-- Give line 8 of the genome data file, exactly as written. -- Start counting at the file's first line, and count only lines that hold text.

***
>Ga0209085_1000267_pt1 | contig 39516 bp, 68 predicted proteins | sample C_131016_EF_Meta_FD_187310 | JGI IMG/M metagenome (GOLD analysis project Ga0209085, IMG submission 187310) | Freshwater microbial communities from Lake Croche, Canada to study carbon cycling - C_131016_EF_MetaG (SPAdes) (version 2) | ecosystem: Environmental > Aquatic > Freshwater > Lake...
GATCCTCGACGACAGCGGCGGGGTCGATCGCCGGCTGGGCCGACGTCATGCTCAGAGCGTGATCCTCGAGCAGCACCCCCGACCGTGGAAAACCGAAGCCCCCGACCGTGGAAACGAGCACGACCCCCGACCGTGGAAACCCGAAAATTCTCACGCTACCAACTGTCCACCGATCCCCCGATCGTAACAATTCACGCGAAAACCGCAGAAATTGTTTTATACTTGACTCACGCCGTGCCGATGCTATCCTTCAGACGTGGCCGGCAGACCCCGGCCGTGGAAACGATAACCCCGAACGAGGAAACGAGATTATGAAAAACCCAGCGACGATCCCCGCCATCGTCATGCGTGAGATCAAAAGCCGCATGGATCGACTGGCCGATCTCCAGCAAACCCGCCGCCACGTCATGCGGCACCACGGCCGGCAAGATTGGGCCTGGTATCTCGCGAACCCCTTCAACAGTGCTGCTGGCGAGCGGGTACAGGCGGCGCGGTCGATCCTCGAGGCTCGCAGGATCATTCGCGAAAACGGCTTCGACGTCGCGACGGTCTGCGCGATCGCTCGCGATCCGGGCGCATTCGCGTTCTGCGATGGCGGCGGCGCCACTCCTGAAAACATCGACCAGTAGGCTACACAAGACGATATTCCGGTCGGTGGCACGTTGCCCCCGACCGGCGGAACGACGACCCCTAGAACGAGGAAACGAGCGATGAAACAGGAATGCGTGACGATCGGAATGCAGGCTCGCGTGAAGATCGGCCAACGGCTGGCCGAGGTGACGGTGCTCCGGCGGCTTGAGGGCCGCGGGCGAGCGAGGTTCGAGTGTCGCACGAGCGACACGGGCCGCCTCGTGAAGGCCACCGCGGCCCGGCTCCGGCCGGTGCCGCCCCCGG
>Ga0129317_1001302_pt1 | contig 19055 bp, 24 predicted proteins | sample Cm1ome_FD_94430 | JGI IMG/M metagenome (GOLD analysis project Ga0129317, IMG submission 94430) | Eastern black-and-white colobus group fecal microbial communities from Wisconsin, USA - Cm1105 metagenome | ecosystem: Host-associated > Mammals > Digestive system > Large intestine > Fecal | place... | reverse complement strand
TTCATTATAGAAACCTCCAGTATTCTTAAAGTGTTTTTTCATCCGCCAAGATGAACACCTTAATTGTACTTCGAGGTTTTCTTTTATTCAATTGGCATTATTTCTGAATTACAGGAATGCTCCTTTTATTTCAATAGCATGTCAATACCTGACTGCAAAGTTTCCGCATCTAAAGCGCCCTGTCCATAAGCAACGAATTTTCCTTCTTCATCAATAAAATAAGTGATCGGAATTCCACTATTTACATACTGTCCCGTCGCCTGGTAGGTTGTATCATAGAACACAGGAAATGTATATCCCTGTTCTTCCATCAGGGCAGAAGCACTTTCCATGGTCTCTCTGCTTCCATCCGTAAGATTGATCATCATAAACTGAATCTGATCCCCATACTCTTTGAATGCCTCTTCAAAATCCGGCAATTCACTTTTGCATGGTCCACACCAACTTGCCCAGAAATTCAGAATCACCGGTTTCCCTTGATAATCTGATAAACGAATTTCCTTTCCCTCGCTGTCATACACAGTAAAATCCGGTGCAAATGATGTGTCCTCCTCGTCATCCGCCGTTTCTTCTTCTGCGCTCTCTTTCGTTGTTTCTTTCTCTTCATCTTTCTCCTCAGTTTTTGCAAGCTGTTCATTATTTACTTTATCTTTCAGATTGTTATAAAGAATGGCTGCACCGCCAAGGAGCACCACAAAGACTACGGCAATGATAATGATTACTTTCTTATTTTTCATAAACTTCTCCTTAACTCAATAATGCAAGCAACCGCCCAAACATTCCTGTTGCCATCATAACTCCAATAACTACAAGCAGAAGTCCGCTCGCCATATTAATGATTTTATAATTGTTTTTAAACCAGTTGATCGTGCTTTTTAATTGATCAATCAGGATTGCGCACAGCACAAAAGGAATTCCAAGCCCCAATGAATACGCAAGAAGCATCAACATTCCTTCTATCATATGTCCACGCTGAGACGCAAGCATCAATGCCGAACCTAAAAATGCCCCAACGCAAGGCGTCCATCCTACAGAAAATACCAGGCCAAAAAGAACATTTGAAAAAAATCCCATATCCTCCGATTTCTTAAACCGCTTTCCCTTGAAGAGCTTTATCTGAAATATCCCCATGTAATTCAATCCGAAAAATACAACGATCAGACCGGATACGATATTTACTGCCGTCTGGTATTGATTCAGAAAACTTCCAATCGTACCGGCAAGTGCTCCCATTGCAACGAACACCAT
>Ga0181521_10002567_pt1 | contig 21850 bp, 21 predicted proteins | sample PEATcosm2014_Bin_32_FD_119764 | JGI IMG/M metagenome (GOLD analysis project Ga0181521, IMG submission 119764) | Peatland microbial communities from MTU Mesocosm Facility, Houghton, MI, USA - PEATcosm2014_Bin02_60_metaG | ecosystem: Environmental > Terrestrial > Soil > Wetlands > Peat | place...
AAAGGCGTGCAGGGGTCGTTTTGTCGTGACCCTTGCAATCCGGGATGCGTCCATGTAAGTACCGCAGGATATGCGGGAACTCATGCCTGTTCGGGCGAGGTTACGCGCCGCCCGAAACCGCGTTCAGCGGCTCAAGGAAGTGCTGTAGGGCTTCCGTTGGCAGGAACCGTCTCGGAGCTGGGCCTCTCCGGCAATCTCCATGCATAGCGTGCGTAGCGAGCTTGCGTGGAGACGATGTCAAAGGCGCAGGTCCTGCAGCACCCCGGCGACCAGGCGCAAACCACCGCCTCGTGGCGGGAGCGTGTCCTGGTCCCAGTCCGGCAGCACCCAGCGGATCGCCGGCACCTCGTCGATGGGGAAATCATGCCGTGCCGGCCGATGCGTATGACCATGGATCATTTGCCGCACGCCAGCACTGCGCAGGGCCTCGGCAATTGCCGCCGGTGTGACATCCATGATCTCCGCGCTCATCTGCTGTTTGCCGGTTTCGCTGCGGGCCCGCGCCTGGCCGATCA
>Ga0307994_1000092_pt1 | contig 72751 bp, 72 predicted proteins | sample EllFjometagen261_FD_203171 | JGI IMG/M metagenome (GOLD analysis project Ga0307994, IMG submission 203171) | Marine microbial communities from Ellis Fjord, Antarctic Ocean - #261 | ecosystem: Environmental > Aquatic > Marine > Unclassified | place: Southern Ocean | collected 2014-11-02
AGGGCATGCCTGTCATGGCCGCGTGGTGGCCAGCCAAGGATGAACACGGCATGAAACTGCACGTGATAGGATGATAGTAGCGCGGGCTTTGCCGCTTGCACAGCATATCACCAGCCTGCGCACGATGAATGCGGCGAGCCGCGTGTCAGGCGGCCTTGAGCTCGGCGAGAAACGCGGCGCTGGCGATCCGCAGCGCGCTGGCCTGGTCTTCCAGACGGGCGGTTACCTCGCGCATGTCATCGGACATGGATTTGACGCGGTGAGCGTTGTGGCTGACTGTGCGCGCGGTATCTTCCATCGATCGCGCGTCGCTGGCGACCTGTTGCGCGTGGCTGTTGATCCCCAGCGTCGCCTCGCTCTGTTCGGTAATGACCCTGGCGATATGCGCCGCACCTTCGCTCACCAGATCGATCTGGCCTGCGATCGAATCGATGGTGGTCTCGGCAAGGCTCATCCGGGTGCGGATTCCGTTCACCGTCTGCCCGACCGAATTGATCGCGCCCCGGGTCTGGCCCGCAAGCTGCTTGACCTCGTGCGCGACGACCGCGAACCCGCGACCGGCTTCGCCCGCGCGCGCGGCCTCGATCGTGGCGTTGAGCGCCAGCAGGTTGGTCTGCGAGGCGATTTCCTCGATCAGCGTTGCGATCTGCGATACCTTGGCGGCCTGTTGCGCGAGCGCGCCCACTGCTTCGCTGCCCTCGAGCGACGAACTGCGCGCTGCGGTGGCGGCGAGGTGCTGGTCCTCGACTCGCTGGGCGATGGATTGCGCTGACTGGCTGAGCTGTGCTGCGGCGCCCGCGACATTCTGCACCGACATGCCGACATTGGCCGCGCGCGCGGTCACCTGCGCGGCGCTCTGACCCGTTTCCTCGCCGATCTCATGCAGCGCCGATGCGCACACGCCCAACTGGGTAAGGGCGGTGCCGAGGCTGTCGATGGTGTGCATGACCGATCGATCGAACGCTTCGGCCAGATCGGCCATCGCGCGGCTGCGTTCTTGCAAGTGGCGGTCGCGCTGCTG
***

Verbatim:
AGGGCATGCCTGTCATGGCCGCGTGGTGGCCAGCCAAGGATGAACACGGCATGAAACTGCACGTGATAGGATGATAGTAGCGCGGGCTTTGCCGCTTGCACAGCATATCACCAGCCTGCGCACGATGAATGCGGCGAGCCGCGTGTCAGGCGGCCTTGAGCTCGGCGAGAAACGCGGCGCTGGCGATCCGCAGCGCGCTGGCCTGGTCTTCCAGACGGGCGGTTACCTCGCGCATGTCATCGGACATGGATTTGACGCGGTGAGCGTTGTGGCTGACTGTGCGCGCGGTATCTTCCATCGATCGCGCGTCGCTGGCGACCTGTTGCGCGTGGCTGTTGATCCCCAGCGTCGCCTCGCTCTGTTCGGTAATGACCCTGGCGATATGCGCCGCACCTTCGCTCACCAGATCGATCTGGCCTGCGATCGAATCGATGGTGGTCTCGGCAAGGCTCATCCGGGTGCGGATTCCGTTCACCGTCTGCCCGACCGAATTGATCGCGCCCCGGGTCTGGCCCGCAAGCTGCTTGACCTCGTGCGCGACGACCGCGAACCCGCGACCGGCTTCGCCCGCGCGCGCGGCCTCGATCGTGGCGTTGAGCGCCAGCAGGTTGGTCTGCGAGGCGATTTCCTCGATCAGCGTTGCGATCTGCGATACCTTGGCGGCCTGTTGCGCGAGCGCGCCCACTGCTTCGCTGCCCTCGAGCGACGAACTGCGCGCTGCGGTGGCGGCGAGGTGCTGGTCCTCGACTCGCTGGGCGATGGATTGCGCTGACTGGCTGAGCTGTGCTGCGGCGCCCGCGACATTCTGCACCGACATGCCGACATTGGCCGCGCGCGCGGTCACCTGCGCGGCGCTCTGACCCGTTTCCTCGCCGATCTCATGCAGCGCCGATGCGCACACGCCCAACTGGGTAAGGGCGGTGCCGAGGCTGTCGATGGTGTGCATGACCGATCGATCGAACGCTTCGGCCAGATCGGCCATCGCGCGGCTGCGTTCTTGCAAGTGGCGGTCGCGCTGCTG